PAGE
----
External hard drives are exceptionally popular peripheral devices, and it is exceptionally likely that you have one attached to your system given the recommendation to use Time Machine or some similar form of full-system backup. If you have a laptop, then it is additionally likely that these external drives you use will be the smaller 2.5-inch laptop drives that can be powered off the computer's USB or FireWire bus. While convenient, sometimes these drives can end up getting exceptionally hot with use, to the point where it may hurt or even burn if you hold the drive for … Read more
Album sales edge up 1 percent for just the first half of the year and suddenly it seems everybody in the music industry is giddy.
That's likely due to the fact that since 2004, all the news about sales has been bad, bad, bad. Consider that the music industry hasn't seen growth since George W. Bush was preparing for a second term as president, the Boston Red Sox were breaking the curse of the Bambino, and Mark Zuckerberg was founding Facebook.
Last Wednesday, research firm Nielsen SoundScan announced that the industry recorded a 1 percent increase in overall … Read more
The photos look more like some sort of modern archaeological exhibit, displaying motion controllers seemingly frozen in time from the last moment they were used.
It's no secret that the Wii has lost plenty of steam since its enormous 2006 launch, with most gamers complaining of gimmicky software and lack of compelling blockbuster third-party titles. It seems Nintendo has even given up on the console, too. At the company's 2011 E3 press conference only … Read more
Some of the country's largest Internet service providers are poised to leap into the antipiracy fight in a significant way.
After years of negotiations, a group of bandwidth providers that includes AT&T, Comcast, and Verizon are closer than ever to striking a deal with media and entertainment companies that would call for them to establish new and tougher punishments for customers who refuse to stop using their networks to pirate films, music and other intellectual property, multiple sources told CNET.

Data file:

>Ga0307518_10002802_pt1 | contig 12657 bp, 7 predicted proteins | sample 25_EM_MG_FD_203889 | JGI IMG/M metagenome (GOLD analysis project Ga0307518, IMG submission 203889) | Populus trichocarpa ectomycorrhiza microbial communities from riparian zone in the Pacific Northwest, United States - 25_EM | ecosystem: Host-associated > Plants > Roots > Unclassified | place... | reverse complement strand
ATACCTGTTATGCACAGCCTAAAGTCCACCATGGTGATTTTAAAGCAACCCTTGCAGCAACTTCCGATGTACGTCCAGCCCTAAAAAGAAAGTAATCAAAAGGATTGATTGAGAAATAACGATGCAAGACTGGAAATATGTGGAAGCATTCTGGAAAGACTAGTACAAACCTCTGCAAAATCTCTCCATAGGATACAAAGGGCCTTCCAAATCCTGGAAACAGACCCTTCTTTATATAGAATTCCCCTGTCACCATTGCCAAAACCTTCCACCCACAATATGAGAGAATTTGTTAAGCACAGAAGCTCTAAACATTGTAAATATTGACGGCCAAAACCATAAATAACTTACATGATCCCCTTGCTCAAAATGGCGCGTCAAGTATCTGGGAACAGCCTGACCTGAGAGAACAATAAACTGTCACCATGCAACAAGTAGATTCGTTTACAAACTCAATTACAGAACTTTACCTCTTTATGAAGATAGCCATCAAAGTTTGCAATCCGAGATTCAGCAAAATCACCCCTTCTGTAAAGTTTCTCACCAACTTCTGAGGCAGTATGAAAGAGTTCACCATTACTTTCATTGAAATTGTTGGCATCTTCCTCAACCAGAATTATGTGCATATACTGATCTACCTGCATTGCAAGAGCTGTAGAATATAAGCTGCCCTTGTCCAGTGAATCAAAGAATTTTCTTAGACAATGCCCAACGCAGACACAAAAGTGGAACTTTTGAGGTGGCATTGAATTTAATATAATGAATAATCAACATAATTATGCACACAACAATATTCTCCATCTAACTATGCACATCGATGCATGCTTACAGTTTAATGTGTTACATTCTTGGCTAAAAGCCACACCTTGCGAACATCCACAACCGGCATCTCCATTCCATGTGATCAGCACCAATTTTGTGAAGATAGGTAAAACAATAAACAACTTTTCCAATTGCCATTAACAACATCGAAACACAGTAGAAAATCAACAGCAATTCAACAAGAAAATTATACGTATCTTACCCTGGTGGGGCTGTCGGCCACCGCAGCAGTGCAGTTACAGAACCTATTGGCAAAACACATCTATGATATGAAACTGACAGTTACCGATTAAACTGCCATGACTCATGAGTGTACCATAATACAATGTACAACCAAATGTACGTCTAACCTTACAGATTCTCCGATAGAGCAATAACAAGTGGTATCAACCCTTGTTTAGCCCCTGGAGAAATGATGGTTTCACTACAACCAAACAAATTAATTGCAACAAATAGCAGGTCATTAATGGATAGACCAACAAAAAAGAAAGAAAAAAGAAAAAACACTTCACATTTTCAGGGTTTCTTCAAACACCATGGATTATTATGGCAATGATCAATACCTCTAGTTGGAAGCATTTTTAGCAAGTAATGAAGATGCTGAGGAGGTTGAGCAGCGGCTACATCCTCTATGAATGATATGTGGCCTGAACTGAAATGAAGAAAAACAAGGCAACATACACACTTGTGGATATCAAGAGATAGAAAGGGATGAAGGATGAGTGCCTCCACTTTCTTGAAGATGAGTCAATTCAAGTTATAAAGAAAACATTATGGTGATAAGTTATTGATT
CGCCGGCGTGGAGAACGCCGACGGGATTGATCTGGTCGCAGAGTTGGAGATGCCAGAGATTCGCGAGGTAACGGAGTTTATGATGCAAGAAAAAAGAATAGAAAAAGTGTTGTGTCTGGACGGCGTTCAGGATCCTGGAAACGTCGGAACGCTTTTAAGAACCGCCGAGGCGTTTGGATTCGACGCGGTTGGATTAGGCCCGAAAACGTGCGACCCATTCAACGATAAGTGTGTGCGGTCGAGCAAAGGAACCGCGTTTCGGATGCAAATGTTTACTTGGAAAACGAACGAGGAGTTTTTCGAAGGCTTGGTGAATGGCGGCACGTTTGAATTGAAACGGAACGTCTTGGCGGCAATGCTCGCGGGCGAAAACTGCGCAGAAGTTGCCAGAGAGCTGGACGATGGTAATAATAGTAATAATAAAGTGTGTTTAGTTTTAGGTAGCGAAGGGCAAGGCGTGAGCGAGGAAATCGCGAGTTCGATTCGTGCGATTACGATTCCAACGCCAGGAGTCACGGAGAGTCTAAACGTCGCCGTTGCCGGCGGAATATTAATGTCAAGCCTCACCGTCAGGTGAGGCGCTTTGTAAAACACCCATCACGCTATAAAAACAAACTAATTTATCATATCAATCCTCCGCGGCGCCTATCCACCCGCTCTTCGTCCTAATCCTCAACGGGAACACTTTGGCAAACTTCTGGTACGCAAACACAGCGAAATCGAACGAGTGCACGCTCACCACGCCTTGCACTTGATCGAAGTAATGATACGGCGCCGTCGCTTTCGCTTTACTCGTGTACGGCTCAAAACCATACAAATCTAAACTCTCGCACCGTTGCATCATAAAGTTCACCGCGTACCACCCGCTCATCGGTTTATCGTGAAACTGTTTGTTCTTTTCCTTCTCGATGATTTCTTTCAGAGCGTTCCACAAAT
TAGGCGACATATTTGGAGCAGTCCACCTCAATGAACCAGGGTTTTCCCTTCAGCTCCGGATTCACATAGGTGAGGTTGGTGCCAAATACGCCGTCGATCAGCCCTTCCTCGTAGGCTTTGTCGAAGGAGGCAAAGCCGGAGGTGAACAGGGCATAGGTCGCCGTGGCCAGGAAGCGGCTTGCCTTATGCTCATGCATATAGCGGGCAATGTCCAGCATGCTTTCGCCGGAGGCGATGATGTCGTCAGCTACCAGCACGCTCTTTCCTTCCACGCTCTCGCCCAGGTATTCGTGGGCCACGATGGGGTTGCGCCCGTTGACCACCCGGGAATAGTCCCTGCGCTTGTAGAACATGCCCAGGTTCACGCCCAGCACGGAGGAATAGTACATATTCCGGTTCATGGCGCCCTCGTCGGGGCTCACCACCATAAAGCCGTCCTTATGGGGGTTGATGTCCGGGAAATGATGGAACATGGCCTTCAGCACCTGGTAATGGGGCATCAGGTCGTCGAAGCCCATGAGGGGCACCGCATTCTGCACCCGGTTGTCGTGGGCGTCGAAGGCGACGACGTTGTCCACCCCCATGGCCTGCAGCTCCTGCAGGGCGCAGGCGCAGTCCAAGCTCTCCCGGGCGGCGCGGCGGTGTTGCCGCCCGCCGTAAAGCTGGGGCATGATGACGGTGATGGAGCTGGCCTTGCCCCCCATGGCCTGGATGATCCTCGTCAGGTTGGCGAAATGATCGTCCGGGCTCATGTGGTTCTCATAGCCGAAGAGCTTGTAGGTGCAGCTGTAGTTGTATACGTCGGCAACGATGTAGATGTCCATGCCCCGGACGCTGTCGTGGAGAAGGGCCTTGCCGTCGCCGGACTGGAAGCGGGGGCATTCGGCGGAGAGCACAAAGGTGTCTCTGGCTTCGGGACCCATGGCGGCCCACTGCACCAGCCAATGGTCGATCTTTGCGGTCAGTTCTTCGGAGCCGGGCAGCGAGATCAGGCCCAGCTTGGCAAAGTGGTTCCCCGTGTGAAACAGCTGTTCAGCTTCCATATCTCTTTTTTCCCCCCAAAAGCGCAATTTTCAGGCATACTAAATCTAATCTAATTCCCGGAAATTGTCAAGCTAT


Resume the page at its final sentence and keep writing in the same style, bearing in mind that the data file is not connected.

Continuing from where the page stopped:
The sources cautioned that a final agreement has yet to be signed and that the partnership could … Read more
Happy day! Just a few weeks after Fortune, Sports Illustrated, and Time Magazine offered free iPad access to print subscribers, technology mag Wired has made the same move: if you subscribe to the print edition, you get current and back issues in the iPad app, no extra charge.
(Full disclosure: I'm an occasional contributor to Wired.)
That is, of course, the way magazine subscriptions should work. As publishers have discovered, subscribers feel insulted when you ask them to pay twice for content. I know I did.
With Wired, all I had to do was enter my subscriber number (which … Read more
Defense contractor L-3 Communications told employees that attackers used SecurID information stolen from RSA in March to target L-3, according to a report.
"L-3 Communications has been actively targeted with penetration attacks leveraging the compromised information," said an April 6 e-mail from an executive at L-3's Stratus Group to the group's 5,000 workers, which Wired published yesterday after receiving it from an unidentified source. The source reportedly said SecurID is used for access to an unclassified corporate network, but not classified networks.
It is unclear if the attack was successful. "Protecting our network is … Read more